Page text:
The frequency of the A is 440 Hz. To increase the frequency of A by an octave, you need to double the frequency and pitch.
If the frequency of the lower A is 440 Hz, then it means that the frequency of the higher A will be 440×2 = 880Hz.
The entire frequency range is re-examined. Every A in music can be either 55 Hz or 110 Hz.
The perfect 4th and 5th of a note are closely related.
A perfect 4th pitch is the 4:3 pitch of the main note. The 5th pitch is 3:2 higher.
If the A is 440 Hz, the perfect fourth above that (D), is approximately 440×4/3= 587 Hz and 440×3/2= 660 Hz.
These are the ratios between pitches of notes on a major and minor scale:
- Major 2nd: 9:8
- Minor 3rd: 6:5
- Major 3rd: 5:4
- Minor 6th: 8:5
- Major 6th: 5:3
- Minor 7th: 9:5
- Major 7th: 15:8
These ratios don’t need to be memorized, but they can be helpful to remind us that chords and scales sound harmonious because of the mathematical relationship between their pitches.
What Are The Pitches Named?
Musicians and theorists in Western music give each pitch a specific name based on the 12-note scale. Two elements are required to give a pitch name: the name of the note as well as the octave it appears in.
The note F is the third octave in standard music. D#5 is the name given to the fifth octave’s note D#. The pitch name for Middle C, the middle note on a piano keyboard is C4.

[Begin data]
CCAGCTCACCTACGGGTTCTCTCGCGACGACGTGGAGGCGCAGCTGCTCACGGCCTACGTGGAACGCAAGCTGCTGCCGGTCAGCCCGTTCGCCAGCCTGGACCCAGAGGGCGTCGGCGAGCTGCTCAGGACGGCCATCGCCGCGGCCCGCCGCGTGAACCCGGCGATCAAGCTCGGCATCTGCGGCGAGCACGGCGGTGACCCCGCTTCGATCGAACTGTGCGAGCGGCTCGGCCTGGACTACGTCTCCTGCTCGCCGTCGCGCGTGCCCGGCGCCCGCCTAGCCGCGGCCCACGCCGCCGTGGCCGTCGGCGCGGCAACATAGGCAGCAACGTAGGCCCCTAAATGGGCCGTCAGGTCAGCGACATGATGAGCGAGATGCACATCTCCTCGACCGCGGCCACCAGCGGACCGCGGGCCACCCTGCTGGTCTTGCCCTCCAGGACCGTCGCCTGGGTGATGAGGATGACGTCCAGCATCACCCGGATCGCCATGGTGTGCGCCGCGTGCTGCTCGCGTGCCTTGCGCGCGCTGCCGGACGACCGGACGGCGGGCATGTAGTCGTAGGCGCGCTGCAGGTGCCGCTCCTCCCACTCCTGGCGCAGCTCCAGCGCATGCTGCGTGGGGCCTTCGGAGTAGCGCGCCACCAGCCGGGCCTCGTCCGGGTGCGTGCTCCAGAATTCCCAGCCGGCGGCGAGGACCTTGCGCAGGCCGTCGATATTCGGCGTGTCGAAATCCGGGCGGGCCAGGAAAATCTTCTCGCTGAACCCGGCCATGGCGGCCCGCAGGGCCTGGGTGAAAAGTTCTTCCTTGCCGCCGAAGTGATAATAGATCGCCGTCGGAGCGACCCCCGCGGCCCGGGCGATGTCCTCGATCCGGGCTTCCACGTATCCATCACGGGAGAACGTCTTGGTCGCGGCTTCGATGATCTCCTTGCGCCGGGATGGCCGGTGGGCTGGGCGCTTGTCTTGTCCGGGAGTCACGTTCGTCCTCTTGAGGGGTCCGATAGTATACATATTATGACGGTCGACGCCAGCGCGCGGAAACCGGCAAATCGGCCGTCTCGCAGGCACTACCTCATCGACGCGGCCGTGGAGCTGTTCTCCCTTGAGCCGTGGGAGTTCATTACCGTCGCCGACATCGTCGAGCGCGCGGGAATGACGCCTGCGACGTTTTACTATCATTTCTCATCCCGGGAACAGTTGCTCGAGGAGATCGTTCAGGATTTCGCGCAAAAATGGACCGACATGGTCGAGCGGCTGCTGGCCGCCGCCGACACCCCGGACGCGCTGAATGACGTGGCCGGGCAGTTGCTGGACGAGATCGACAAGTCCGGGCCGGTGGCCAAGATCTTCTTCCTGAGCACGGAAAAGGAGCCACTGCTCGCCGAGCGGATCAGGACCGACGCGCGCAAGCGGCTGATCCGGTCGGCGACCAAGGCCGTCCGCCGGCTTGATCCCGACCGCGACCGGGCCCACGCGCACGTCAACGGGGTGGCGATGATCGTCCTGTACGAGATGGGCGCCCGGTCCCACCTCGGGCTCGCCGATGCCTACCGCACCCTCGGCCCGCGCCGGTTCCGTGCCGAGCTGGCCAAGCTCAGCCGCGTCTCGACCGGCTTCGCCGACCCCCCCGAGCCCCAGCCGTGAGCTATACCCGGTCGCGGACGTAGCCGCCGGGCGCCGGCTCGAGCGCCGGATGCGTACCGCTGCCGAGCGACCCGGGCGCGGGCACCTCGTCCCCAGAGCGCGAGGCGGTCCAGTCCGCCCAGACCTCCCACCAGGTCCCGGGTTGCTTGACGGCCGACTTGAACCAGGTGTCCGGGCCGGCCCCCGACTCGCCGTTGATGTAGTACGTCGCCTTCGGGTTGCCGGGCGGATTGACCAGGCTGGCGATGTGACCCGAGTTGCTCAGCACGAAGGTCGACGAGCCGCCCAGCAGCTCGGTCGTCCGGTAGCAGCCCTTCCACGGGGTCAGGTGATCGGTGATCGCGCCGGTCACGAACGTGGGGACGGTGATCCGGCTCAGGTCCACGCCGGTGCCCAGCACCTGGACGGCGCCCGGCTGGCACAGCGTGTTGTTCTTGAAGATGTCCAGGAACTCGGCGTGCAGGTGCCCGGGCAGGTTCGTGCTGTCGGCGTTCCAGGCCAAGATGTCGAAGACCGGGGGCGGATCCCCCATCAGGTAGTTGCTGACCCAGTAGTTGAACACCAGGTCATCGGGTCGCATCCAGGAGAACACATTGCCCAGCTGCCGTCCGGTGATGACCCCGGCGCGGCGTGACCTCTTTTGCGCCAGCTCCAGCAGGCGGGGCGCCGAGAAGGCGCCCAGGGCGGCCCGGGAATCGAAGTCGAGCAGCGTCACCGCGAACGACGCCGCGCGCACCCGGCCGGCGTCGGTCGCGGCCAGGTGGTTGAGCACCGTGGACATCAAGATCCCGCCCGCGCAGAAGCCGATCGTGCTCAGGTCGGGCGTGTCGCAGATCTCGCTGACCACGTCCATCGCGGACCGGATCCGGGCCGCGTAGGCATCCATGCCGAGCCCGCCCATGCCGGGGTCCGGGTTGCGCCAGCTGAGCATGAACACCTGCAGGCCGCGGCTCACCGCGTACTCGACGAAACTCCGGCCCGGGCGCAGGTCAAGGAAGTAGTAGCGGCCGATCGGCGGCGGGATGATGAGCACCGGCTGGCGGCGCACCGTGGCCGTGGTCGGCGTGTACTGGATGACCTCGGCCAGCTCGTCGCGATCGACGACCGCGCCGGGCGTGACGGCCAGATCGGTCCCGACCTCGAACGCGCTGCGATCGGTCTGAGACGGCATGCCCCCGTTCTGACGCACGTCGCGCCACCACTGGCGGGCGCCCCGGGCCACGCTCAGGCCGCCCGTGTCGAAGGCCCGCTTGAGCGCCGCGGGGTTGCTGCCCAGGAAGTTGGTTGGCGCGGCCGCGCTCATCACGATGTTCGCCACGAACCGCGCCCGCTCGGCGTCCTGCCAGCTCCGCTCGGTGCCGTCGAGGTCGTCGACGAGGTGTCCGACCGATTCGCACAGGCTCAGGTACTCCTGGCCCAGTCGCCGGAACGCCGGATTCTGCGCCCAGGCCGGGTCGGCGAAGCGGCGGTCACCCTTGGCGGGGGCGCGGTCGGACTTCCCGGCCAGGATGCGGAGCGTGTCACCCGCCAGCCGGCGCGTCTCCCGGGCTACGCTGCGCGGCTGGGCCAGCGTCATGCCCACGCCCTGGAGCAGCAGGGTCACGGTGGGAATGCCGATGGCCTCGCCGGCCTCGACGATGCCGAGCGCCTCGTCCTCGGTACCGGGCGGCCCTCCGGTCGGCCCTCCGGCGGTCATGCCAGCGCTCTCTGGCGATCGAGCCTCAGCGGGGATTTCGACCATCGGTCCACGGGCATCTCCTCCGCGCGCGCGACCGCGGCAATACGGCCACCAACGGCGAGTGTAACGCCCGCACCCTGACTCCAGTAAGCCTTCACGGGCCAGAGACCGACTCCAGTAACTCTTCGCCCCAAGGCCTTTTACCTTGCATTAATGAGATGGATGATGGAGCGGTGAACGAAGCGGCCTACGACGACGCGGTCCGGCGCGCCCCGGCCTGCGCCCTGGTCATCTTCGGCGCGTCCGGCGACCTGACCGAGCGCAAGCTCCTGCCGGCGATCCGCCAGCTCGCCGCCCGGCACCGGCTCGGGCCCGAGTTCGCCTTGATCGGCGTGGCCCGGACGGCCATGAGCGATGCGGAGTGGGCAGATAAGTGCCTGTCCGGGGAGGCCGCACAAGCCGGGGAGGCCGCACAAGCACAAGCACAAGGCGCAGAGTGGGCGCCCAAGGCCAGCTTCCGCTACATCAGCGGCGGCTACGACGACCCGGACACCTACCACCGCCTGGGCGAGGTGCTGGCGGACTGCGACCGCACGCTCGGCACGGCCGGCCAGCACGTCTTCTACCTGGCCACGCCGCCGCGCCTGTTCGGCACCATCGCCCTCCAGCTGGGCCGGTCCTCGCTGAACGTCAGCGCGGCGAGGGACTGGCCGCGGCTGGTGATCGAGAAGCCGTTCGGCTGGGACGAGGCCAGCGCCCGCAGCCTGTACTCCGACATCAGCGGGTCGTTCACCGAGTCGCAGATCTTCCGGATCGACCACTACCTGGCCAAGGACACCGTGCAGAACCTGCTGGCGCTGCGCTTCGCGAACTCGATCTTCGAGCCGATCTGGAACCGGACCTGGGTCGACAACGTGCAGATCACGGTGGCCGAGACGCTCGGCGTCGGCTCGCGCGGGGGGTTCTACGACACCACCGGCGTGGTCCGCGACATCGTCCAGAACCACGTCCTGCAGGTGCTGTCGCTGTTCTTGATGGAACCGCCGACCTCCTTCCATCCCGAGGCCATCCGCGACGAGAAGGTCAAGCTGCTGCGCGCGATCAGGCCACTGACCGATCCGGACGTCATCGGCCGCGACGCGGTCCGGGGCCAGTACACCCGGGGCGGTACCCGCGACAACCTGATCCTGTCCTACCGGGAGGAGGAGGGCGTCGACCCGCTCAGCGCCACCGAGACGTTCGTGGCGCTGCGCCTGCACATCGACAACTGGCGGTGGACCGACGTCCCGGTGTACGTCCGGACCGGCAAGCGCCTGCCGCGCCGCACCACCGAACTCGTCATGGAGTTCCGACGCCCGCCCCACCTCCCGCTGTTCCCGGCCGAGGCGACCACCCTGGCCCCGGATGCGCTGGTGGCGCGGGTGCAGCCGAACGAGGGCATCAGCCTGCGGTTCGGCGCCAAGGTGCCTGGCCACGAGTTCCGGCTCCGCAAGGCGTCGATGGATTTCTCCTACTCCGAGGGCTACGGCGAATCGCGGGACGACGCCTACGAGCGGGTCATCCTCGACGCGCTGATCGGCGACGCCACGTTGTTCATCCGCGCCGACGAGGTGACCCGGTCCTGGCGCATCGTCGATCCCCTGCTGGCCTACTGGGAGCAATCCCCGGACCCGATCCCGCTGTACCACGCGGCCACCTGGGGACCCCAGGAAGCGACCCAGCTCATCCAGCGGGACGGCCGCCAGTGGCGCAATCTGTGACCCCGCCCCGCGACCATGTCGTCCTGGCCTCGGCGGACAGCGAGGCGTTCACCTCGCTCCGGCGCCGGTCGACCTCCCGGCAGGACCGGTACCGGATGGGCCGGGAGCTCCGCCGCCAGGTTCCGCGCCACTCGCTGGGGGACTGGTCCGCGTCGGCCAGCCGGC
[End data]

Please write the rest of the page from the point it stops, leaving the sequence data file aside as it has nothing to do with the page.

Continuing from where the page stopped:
Definitive pitches are those that can be identified and named. Certain pitches are produced by instruments like the trumpet, guitar, violin, or piano.
Indefinite pitches are pitches that cannot be identified or named. Indefinite pitches are produced by many percussion instruments, such as cymbals and snare drums.
What Is The Importance Of Pitch In Music?
Musicians consider pitch important because it allows them to determine if a sound is more or less musically melodic.
Pitch In Music Examples
Learn some common phrases that include a pitch to understand how musicians use it in their daily practice.
If they have another note to refer to, a person with perfect pitch will be able identify any note in the scale. A person should be able identify any new note if they play a Middle C relative pitch, and then play another note.
A pitch too high for the intended note is called a sharp pitch. It can be corrected by tuning your instrument or adjusting your technique.
A sharp pitch is not the same as the key signature in music notation. A musical sharp is when a composer asks you to play a note half-step higher than a note on the musical staff.
A pitch that is too low to the intended note is called a flat pitch. This is the opposite of a sharp pitch.
Music notation can also have flat notes, just like it does with sharp notes. These notes are not the equivalent of playing a pitch that is accidentally too flat.
Diatonic Pitch (Or Diatonic Note)
A diatonic pitch is one that is part of a major or minor scale. The notes C, D, and E are diatonic pitches. F# is a non-diatonic pitch within that scale.
However, a musician might still wish to use it for harmonic purposes.
This should give you an overview of the pitch. Fidlar hopes you found this post helpful. Let us know in the comments what you found helpful or any questions you may have.